Making a difference

What a joy it is to point with pride to someone like 1995 Marion High School alumna Katrina Hancock.

“A” grades in the classroom and polished abilities on the court led her to a Division I scholarship, two bachelor’s degrees (one seemingly pre-med) and a lucrative career as a journalist in one of the nation’s biggest and most competitive television markets.

Still, she’s stayed true to her roots and proved herself a person of principle.

When 1975 alumna Carla Stovall spoke as state attorney general at Hancock’s commencement 18 years ago, she urged graduates to take time to appreciate life and the lessons learned from being part of our community.

Following Stovall’s model, Hancock is back in Marion this winter for a well-deserved sabbatical with the people and the town she loves. She even was spotted a few weeks ago — it’s hard to miss her striking height — volunteering to help overworked servers bus tables at a local café.

Whatever this community did, it clearly raised a winner. There may have been deep divisions in town when both Stovall and Hancock were growing up, but somehow those splits failed to get in the way of doing what was right. Positive experiences from the past should provide great lessons for the present and the future.

We hope a new chapter in community pride will begin this week as we welcome our newest staff member, Rachel Hunter, who joins the paper as a writer, editor and designer.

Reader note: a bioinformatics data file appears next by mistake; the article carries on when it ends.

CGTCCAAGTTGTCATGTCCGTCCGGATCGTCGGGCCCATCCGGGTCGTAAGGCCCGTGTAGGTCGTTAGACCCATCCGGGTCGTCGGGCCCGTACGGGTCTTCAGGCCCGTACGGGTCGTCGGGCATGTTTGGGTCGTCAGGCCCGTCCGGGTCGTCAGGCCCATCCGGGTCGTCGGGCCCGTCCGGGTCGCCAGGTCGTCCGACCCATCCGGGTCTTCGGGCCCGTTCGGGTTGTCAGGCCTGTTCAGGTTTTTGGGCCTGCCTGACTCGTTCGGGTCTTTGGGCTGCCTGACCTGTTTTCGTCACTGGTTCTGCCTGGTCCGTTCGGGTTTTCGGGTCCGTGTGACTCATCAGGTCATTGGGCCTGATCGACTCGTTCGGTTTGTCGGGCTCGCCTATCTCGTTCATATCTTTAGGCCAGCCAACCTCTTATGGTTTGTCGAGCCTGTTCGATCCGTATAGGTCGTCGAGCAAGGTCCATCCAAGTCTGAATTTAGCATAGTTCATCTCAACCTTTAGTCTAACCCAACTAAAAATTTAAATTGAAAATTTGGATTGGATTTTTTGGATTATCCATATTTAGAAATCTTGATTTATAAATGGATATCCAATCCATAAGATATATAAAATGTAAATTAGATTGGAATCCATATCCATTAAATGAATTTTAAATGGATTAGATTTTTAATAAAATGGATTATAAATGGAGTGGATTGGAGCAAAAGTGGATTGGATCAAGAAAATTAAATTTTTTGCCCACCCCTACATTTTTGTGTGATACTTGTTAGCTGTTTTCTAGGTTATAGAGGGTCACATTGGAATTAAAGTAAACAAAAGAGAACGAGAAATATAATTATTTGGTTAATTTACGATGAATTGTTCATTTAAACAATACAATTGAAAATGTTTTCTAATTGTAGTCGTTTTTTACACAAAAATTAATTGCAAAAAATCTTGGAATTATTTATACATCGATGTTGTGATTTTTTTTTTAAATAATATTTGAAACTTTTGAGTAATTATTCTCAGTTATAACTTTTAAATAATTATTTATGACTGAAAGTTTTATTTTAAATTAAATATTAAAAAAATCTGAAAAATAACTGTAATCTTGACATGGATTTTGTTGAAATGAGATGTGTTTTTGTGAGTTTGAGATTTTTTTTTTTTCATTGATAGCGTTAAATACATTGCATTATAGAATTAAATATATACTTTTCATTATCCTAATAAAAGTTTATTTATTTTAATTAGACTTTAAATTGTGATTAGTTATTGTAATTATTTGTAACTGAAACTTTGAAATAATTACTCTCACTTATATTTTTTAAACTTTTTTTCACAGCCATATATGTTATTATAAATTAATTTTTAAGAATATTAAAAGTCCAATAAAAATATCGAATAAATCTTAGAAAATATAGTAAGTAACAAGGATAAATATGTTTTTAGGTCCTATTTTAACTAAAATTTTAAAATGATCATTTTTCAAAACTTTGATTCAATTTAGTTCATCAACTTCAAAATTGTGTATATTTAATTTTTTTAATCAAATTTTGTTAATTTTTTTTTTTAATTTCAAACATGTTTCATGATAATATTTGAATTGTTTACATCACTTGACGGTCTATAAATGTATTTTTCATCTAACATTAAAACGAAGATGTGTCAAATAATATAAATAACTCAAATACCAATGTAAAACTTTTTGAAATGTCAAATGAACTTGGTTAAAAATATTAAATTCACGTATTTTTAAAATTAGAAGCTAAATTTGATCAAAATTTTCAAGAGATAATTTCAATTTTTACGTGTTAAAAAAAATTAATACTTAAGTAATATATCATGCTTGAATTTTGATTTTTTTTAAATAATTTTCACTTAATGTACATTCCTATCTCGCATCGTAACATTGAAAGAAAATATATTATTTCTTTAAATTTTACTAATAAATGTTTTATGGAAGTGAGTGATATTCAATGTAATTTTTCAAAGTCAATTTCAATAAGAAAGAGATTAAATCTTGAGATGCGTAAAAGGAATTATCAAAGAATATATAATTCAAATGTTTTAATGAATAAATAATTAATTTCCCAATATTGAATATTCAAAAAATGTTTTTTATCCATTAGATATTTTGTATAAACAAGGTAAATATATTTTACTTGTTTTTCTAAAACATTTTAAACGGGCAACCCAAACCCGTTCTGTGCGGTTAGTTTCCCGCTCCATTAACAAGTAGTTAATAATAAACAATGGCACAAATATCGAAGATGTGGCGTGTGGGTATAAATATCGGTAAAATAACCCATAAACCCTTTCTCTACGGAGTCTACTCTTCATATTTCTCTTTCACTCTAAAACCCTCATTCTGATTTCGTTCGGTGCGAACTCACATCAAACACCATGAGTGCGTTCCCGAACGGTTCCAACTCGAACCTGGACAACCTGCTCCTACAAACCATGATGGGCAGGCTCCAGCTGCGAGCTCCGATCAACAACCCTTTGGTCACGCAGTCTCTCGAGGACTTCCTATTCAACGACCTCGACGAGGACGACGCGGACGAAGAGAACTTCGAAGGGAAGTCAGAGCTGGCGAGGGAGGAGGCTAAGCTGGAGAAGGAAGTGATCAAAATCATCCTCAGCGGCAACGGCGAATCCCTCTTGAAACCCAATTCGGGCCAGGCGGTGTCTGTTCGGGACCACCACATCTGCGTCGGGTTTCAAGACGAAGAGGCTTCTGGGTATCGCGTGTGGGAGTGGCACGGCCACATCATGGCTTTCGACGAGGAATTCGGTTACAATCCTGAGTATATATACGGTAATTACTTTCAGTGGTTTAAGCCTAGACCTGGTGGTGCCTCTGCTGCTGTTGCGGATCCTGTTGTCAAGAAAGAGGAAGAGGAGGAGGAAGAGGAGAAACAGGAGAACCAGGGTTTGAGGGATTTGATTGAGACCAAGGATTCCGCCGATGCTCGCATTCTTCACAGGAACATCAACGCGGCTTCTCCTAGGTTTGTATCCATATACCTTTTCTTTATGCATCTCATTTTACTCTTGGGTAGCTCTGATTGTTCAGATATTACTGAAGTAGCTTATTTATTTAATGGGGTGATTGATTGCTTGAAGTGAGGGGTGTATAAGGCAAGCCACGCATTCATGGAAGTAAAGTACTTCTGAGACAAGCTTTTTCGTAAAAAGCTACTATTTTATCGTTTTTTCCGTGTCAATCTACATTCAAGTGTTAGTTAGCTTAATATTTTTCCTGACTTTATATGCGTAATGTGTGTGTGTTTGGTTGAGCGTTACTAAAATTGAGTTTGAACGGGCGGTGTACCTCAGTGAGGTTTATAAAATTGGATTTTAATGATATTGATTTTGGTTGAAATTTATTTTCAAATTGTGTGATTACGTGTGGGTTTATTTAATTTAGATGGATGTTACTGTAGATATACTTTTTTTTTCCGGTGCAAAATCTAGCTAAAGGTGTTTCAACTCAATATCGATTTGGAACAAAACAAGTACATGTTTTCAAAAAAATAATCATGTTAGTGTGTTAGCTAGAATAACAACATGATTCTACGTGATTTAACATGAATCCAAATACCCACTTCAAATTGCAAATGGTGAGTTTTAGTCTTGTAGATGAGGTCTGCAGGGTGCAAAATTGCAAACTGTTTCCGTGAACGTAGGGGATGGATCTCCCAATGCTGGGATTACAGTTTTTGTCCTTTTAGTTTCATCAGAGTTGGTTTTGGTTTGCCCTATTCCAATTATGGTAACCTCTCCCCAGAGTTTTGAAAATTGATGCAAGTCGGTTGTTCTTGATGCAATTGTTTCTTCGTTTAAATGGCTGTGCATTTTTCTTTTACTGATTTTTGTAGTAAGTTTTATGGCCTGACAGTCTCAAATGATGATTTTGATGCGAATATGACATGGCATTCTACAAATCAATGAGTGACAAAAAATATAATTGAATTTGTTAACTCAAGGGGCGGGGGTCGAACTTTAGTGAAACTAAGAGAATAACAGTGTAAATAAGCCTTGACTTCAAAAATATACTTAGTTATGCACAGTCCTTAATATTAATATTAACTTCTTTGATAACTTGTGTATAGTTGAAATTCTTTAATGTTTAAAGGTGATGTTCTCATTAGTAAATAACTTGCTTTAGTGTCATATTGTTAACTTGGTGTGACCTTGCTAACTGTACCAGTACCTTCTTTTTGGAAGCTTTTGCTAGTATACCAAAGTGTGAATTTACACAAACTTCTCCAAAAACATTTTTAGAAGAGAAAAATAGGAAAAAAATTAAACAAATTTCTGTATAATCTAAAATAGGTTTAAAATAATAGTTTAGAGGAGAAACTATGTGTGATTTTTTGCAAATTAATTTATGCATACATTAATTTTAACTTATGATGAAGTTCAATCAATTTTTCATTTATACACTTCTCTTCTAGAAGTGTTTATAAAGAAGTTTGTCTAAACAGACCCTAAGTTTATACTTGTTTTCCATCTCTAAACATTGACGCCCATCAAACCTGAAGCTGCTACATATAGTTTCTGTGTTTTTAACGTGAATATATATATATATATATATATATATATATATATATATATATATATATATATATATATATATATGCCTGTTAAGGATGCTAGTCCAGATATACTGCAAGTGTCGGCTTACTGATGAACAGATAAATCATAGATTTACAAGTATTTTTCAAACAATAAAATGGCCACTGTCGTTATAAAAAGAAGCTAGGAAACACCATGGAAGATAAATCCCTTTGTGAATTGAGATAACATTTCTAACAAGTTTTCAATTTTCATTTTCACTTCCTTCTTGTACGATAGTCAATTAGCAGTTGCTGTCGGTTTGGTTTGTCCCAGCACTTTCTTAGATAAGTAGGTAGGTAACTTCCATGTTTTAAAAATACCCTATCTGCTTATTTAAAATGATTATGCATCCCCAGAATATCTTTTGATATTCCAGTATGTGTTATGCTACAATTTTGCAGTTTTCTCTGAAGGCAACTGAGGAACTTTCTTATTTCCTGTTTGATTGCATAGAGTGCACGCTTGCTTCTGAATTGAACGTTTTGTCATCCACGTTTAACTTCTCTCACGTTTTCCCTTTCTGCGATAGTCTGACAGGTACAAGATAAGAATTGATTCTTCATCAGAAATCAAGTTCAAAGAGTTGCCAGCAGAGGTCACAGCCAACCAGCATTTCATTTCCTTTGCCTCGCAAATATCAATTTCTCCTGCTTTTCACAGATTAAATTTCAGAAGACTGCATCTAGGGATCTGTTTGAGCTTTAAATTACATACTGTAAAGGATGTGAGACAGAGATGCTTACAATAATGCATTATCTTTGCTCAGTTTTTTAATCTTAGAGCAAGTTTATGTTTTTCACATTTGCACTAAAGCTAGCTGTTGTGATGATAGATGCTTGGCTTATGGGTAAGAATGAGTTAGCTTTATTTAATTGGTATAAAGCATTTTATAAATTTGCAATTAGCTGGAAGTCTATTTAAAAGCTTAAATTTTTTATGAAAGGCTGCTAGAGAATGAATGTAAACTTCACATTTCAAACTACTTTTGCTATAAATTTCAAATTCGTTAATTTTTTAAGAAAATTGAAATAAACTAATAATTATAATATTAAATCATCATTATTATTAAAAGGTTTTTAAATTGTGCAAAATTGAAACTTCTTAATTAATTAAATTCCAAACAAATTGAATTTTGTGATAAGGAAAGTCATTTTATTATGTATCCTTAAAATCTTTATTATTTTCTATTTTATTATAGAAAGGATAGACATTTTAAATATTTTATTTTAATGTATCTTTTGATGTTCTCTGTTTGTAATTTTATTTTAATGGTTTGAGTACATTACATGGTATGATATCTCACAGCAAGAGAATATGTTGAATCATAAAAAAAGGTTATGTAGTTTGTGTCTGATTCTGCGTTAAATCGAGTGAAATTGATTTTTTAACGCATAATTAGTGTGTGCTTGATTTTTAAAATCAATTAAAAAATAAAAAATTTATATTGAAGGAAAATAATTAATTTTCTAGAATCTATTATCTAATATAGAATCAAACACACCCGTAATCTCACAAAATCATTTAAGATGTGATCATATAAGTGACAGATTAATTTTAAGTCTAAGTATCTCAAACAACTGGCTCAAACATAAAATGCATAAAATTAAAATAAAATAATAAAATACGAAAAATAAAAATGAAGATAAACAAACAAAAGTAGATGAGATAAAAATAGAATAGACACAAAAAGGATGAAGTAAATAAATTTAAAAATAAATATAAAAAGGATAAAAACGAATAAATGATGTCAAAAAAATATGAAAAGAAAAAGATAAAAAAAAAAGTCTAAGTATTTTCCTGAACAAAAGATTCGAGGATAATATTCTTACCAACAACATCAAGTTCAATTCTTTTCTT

A long-term 4-H member from rural upstate New York and recent graduate of a church-related school in Michigan, she’s a proven leader who’s seen the big times (an internship at a major daily in Washington, D.C.) but prefers life in communities like Marion.

We can only hope that Marion will be for her the same welcoming home it was for Stovall and Hancock.

These days, everyone seems to be wanting to get into the journalism business. The school district is starting its own “nothing but what we think is positive” newsletter and is financially underwriting local cable TV, including potentially a local newscast.

Cable reaches only a tiny fraction of local households — rural residents, Dish and DirecTV subscribers, and over-the-air viewers can’t see it — but that doesn’t stop local operators and the out-of-county firm that owns the cable franchise from selling advertising that essentially competes with local businesses like ours.

We don’t mind competition, but we do wonder why government has to subsidize it. Even Centre schools seem to be getting into the act of endorsing out-of-town businesses. A fax this week urges local businesses not to advertise on any sports schedules except those Centre has contracted with an out-of-state firm to produce.

With printing and mailing costs rising and the local retail base shrinking, it’s hard enough for local companies — including our in-county competitors in the printing and publishing business — to stay afloat.

So far, we’ve been lucky enough to show a profit, which we’ve happily donated back to the community via such things as our True Meaning of Christmas grants. One wonders, however, how long such charity will be possible if government becomes another of our competitors.

— ERIC MEYER

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